A weeklong congress of the Communist Party of China (CPC) concluded Wednesday with a preliminary vote by delegates, who approved Xi Jinping and Li Keqiang as the anointed successors of President Hu Jintao and Premier Wen Jiabao, respectively.

Vice President Xi and Vice Premier Li were elected to the key Central Committee of the CPC at the end of the congress, Xinhua news agency said in a brief report.

More than 2,000 carefully vetted delegates had gathered at Beijing's cavernous Great Hall of the People where they cast their votes behind closed doors to usher in a once-in-a-decade leadership transfer.

The newly elected members of the Central Committee will in turn elect the Political Bureau, the Standing Committee — the country’s highest decision-making body — and the General Secretary at its first plenary session on Thursday.

Xi, 59, a member of the Standing Committee of the Politburo of the 17th CPC Central Committee, is expected to be elected as the new General Secretary, replacing Hu.

Li, 57, who is also member of the Standing Committee of the Politburo of the 17th CPC Central Committee, is expected to be the deputy to the new party chief.

In a closing statement, President Hu Jintao said the congress had "replaced older leaders with younger ones" and made decisions of "far-reaching historical significance," Xinhua said.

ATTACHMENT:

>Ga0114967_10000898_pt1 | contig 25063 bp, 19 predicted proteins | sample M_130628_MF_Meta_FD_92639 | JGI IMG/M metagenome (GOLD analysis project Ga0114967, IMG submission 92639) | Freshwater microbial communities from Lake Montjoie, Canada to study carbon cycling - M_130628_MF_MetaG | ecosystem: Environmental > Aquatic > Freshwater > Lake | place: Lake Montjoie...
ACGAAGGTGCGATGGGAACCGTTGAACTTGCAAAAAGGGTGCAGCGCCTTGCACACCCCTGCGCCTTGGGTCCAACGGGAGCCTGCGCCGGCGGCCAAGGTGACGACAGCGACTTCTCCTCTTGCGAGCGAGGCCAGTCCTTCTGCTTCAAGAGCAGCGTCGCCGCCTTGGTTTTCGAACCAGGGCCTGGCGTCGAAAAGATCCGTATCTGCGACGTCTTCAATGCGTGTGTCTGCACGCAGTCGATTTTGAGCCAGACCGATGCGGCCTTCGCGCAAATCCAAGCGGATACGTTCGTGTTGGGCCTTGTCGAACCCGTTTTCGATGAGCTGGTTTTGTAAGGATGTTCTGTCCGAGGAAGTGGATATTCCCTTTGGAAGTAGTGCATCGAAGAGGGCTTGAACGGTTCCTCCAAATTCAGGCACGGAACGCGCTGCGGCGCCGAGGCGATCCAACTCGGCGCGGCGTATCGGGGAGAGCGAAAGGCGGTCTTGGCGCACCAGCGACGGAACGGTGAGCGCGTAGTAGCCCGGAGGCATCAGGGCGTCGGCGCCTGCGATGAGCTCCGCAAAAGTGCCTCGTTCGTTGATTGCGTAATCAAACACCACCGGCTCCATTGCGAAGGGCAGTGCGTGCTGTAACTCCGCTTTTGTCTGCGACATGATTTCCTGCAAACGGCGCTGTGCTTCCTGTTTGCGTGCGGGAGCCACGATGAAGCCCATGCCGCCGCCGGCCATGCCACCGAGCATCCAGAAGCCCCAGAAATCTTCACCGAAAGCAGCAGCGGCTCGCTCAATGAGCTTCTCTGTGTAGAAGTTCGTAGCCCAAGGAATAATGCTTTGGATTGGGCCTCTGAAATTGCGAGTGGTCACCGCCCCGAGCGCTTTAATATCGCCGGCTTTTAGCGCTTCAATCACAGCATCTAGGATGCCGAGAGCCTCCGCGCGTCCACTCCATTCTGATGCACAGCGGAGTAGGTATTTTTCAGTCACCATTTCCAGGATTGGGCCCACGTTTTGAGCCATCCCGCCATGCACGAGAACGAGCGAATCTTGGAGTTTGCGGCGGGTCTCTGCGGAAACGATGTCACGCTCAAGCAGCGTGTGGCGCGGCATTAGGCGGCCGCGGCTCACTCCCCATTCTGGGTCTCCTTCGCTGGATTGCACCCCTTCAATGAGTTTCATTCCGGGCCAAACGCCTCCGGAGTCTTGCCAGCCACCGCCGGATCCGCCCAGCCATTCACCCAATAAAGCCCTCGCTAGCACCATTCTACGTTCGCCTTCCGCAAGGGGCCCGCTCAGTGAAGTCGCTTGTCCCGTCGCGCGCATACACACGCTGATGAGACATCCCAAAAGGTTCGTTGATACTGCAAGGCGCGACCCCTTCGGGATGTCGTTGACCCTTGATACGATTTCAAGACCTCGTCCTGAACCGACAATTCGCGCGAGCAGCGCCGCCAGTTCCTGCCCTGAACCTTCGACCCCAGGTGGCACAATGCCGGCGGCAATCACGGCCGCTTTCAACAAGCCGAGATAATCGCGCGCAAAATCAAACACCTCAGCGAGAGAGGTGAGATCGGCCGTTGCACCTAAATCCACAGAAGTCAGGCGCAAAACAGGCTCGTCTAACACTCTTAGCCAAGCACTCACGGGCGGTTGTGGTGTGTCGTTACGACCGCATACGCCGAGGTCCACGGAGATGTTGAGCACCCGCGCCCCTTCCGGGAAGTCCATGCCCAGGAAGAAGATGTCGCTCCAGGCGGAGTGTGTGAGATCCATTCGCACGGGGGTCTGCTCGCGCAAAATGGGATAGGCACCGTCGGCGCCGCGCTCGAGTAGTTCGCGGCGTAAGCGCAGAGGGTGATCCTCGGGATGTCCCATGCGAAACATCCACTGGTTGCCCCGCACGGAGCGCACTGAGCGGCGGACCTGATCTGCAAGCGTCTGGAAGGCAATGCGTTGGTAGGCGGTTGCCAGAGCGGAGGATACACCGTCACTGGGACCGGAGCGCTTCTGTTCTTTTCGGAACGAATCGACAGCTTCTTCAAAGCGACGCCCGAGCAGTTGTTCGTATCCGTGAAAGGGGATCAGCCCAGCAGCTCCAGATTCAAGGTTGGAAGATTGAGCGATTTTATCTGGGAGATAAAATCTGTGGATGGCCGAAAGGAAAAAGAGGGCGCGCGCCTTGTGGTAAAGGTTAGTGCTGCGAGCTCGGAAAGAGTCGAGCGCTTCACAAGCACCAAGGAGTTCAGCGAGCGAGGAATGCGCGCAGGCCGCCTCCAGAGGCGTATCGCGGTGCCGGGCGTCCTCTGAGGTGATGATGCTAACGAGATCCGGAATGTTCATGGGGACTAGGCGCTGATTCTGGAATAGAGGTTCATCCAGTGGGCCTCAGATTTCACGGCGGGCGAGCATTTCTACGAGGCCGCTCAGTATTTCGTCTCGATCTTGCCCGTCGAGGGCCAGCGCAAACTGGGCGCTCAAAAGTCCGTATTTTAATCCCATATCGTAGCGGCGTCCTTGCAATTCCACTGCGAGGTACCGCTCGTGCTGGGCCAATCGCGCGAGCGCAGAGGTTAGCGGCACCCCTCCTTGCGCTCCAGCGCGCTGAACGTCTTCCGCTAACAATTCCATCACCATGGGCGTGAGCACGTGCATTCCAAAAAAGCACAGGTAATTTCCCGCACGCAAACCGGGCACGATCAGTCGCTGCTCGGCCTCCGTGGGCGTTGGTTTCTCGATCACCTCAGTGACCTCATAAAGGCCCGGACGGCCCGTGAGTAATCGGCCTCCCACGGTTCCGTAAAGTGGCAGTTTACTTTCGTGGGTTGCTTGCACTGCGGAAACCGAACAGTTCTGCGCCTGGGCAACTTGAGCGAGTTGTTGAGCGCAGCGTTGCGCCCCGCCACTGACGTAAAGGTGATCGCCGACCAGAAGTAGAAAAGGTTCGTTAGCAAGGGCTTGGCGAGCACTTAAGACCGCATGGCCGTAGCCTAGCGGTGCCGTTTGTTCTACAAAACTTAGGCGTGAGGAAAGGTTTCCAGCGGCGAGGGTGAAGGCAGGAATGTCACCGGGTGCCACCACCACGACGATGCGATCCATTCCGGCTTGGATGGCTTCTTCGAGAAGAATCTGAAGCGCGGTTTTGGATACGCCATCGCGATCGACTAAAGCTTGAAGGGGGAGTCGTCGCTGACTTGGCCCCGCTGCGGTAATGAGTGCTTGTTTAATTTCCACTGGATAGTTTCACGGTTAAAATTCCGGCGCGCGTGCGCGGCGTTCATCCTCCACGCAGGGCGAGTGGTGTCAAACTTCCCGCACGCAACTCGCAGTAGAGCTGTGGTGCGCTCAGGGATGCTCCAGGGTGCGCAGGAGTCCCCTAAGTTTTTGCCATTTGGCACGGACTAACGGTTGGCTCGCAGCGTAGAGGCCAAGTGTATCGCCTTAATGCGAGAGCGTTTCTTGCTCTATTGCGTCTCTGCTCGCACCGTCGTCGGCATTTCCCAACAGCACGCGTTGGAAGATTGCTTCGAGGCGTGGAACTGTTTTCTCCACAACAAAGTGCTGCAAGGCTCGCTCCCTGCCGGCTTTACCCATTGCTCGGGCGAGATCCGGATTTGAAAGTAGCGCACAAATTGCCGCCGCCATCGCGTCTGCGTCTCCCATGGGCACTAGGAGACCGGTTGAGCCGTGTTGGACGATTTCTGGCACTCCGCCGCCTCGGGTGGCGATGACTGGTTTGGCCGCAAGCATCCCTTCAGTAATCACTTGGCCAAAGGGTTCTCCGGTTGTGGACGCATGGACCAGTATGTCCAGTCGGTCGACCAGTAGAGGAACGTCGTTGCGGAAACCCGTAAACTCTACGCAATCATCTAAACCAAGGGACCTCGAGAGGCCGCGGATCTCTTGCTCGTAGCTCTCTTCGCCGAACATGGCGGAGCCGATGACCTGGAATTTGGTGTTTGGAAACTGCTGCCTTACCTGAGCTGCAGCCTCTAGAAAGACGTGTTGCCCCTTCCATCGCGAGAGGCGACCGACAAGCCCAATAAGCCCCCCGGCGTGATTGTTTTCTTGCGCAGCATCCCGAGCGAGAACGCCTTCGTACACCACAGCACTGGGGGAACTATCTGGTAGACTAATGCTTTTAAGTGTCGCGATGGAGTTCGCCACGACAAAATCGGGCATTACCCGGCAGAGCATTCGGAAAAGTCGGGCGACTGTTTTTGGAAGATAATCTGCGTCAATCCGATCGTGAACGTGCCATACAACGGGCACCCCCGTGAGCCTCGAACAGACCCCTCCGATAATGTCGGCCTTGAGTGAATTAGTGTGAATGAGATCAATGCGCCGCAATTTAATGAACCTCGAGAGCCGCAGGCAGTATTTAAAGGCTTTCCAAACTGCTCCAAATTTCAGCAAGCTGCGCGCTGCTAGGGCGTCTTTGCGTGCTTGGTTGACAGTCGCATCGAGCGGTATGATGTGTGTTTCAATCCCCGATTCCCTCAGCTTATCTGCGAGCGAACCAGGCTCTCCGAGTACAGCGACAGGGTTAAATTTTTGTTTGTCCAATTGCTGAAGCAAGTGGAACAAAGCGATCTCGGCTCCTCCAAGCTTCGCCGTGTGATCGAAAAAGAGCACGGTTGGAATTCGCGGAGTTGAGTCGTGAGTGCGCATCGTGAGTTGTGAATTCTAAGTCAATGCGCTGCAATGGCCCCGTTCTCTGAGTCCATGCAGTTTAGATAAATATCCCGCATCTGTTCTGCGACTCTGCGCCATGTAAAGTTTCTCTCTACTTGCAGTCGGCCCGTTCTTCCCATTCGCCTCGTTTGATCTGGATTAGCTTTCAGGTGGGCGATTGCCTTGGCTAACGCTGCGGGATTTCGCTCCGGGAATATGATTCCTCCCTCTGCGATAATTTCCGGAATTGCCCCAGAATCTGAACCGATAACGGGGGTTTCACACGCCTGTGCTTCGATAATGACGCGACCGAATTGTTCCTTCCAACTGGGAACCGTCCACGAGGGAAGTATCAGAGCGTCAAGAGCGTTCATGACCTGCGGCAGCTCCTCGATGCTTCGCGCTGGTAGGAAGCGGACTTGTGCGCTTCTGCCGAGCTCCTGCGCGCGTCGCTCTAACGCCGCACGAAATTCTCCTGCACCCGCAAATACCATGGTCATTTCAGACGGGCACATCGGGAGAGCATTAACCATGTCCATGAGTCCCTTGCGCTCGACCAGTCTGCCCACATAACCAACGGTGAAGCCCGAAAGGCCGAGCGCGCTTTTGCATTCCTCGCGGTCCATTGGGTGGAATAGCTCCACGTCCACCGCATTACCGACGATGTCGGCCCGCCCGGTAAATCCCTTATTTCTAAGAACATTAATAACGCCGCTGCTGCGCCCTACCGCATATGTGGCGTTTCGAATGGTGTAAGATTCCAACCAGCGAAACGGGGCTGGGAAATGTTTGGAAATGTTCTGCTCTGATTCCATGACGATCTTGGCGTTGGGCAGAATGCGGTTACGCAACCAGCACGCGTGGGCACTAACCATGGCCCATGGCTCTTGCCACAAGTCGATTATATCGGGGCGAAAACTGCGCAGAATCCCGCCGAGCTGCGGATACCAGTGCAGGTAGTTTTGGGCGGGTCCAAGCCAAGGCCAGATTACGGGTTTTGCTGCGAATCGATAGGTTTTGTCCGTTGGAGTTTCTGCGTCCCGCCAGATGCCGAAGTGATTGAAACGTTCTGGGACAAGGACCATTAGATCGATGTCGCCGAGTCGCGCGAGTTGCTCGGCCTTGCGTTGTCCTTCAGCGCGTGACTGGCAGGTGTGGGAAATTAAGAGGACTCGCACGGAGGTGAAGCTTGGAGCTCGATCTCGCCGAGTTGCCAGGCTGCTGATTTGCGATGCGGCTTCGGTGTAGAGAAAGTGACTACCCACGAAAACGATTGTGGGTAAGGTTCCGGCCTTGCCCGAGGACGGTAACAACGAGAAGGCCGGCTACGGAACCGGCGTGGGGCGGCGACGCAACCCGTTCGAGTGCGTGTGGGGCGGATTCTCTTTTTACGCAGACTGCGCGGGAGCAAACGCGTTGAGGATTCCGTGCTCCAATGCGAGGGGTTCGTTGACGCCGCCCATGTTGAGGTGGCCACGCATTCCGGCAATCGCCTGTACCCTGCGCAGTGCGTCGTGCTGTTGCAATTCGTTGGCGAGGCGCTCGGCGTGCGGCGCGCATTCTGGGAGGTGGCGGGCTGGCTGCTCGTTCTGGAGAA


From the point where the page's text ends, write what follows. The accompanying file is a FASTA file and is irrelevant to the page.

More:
Vice Premier Wang Qishan, propaganda chief Liu Yunshan, party organization chief Li Yuanchao, Tianjin party boss Zhang Gaoli and Vice-Premier Zhang Dejiang are thought to be the front-runners for the Standing Committee posts, which could be reduced from nine to seven members, according to the BBC.

Since many current members are past the retirement age, at least half of the members of next Standing committee are expected to be new, the report has said.

The Central Committee will choose the Politburo and the Standing Committee. There are possibly more candidates than seats for the first time this year, which paves the way for surprise omissions, Reuters reported, citing party sources with ties to the leadership.

The membership of the two elite bodies potentially decides China's political and economic direction, especially if they are dominated by the conservatives instead of those supporting reforms, the report says.